• using military working dogs;
  • inducing hypothermia or heat injury; conducting mock executions; and
  • depriving the detainee of necessary food, water, or medical care.
  • In addition, the Manual restricts the use of certain other interrogation techniques, but these restrictions may be due to other legal obligations besides those imposed by the McCain Amendment.

Restrictions on Interrogation of Detainees by the CIA

In October 2007, the New York Times reported that in early 2005, the DOJ issued a legal opinion, which remains classified, authorizing the use of certain harsh interrogation techniques by the CIA against terrorist suspects, including head-slapping, simulated drowning (waterboarding), and exposure to frigid temperatures. Later that year, as Congress considered enactment of the DTA, the DOJ reportedly issued another classified opinion declaring that these techniques would not be barred under the DTA, at least when employed against terrorist suspects with crucial information regarding a future terrorist attack. According to the New York Times, the memorandums “remain[ed] in effect, and their legal conclusions have been confirmed by several more recent memorandums” that are not publicly available. These opinions were the subject of controversy, with some Members of Congress disputing their legal conclusions and claiming that they had been unaware of the opinions’ existence at the time the DTA was considered, for it’s part, the Bush Administration claimed that appropriate congressional committees or Members were informed about interrogation techniques that had been approved by the Administration. According to CIA director Michael Hayden, the CIA waterboarded three high- level Al Qaeda suspects but had not used the technique since 2003.Gen. Hayden further stated in congressional testimony in 2008 that waterboarding was not a part of the current CIA interrogation program, and that “it is not certain that the technique would be considered to be lawful under current statute.”

On July 20, 2007, President Bush signed an Executive Order concerning the detention and interrogation of certain alien detainees by the CIA, when those aliens (1) are determined to be members or supporters of Al Qaeda, the Taliban, or associated organizations; and (2) likely possess information that could assist in detecting or deterring a terrorist attack against the United States and its allies, or could provide help in locating senior leadership within Al Qaeda or the Taliban.The Executive Order did not specifically authorize the use of any particular interrogation techniques with respect to detainees, but instead barred any CIA detention and interrogation program from employing certain practices. Specifically, the Order prohibited the use of:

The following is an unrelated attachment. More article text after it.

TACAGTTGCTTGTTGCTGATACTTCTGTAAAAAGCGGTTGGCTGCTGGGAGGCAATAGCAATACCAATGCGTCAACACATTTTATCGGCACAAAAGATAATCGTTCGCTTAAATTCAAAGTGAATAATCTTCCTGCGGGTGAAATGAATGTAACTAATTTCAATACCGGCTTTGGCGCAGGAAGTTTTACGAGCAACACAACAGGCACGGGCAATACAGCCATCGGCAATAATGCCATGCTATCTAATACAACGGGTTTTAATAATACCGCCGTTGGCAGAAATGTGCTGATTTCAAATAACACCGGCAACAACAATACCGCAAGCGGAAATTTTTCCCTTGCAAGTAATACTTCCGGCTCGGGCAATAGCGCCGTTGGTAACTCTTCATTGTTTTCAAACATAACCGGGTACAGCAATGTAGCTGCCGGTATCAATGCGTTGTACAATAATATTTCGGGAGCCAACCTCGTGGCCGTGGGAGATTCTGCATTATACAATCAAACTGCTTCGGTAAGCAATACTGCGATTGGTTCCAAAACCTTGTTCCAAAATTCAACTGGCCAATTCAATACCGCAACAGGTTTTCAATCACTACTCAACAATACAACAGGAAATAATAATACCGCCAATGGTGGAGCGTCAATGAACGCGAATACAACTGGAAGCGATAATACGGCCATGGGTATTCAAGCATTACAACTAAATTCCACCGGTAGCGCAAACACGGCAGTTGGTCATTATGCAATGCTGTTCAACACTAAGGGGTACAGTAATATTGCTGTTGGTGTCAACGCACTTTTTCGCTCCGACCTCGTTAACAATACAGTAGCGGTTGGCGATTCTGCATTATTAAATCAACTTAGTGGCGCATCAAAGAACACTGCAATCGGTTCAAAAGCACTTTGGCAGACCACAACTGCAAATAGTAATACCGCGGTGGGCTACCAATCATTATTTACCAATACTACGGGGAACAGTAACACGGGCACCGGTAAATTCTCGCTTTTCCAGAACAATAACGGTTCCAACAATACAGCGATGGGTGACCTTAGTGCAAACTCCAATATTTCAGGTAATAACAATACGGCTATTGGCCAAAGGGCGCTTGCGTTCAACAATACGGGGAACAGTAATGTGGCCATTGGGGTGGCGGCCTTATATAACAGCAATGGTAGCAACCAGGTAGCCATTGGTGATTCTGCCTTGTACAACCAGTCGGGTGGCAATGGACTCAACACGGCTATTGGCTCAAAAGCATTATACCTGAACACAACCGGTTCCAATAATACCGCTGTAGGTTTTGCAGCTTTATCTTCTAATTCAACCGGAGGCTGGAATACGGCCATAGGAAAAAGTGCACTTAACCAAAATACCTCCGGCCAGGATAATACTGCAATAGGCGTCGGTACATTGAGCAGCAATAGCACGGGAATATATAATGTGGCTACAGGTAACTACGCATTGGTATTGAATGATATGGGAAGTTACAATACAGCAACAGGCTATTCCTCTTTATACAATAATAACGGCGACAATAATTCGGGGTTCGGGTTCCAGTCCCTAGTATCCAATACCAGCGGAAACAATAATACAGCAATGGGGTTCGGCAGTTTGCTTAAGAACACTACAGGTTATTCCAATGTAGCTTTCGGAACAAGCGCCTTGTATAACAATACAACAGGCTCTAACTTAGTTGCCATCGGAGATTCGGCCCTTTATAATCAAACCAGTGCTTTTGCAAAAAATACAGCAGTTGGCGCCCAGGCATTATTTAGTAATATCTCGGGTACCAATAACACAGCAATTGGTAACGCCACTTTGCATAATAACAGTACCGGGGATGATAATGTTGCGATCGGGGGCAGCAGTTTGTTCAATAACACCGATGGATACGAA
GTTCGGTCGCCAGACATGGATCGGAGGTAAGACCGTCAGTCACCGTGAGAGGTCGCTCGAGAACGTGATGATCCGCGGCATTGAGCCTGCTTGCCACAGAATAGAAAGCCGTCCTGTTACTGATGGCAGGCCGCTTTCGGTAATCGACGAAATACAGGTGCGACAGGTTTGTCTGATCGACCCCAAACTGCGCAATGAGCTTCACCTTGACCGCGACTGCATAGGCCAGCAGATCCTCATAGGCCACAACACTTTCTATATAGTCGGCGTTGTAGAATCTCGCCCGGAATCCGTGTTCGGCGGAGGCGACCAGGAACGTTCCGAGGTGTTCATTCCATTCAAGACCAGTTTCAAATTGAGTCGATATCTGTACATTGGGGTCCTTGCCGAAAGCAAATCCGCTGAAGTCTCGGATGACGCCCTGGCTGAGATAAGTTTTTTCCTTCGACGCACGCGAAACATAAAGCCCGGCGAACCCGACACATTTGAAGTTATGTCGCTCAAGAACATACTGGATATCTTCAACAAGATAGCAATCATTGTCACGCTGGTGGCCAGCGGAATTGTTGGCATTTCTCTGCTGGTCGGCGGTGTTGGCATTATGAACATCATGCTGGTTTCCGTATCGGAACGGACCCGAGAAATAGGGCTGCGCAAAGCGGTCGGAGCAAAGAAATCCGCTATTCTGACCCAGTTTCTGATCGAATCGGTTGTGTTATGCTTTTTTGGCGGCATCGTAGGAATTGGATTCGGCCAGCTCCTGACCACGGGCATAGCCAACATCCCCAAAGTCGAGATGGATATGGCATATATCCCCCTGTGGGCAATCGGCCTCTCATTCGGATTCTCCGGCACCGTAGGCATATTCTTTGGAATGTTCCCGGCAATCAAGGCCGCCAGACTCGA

• torture, as defined under the Federal Torture Statute (18 U.S.C. § 2340);
  • cruel, inhuman, and degrading treatment, as defined under the DTA and the MCA;
  • any activities subject to criminal penalties under the War Crimes Act (e.g., murder, rape, mutilation);
  • other acts of violence serious enough to be considered comparable to the kind expressly prohibited under the War Crimes Act;
  • willful and outrageous acts of personal abuse done for the purpose of humiliating or degrading the individual in a manner so serious that any reasonable person, considering the circumstances, would deem the acts to be beyond the bounds of human decency, such as sexual or sexually indecent acts undertaken for the purpose of humiliation, forcing the individual to perform sexual acts or to pose sexually, threatening the individual with sexual mutilation, or using the individual as a human shield; or
  • acts intended to denigrate the religion, religious practices, or religious objects of the individual.

Although some types of conduct barred by the Order are easily recognizable (e.g., murder, rape, the performance of sexual acts), it is not readily apparent as to what interrogation techniques fell under the Order’s prohibition against acts deemed to be “cruel, inhuman, and degrading” or “beyond the bounds of human decency.” Certain interrogation techniques that have been the subject of controversy and are expressly prohibited from being used by the military under the most recent version of the Army Field Manual-waterboarding, hooding, sleep deprivation, or forced standing for prolonged periods, for example-were not specifically addressed by the Order. Whether or not such conduct was deemed by Bush Administration officials to be barred under the more general restrictive language of the Order is unclear.

On January 22, 2009, President Barack Obama issued an Executive Order rescinding President Bush’s order of July 20, 2007, and instituting new requirements for interrogation by the CIA and other agencies. The new Order generally bars anyone in U.S. custody or control while in an armed conflict from being subjected to any interrogation technique or treatment other than that authorized under the Army Field Manual. The Order does not preclude federal law enforcement agencies from continuing to “use authorized, non-coercive techniques of interrogation that are designed to elicit voluntary statements and do not involve the use of force, threats, or promises.”

The Executive Order also provides that when conducting interrogations, U.S. government officials, employees, and agents may not rely on any interpretation of the law governing interrogations issued by the Department of Justice between September 11, 2001 and January 20, 2009 (i.e., the final day of the Bush Administration), absent further guidance from the Attorney General. It further establishes a Special Interagency Task Force on Interrogation and Transfer Policies, chaired by the Attorney General, which is required to study and evaluate whether the interrogation practices and techniques in [the]Army Field Manual … when employed by departments or agencies outside the military, provide an appropriate means of acquiring the intelligence necessary to protect the Nation, and, if warranted, to recommend any additional or different guidance for other departments or agencies.

HEATHER GRAY produces “Just Peace” on WRFG-Atlanta 89.3 FM covering local, regional, national and international news. She can be reached at: hmcgray@earthlink.net.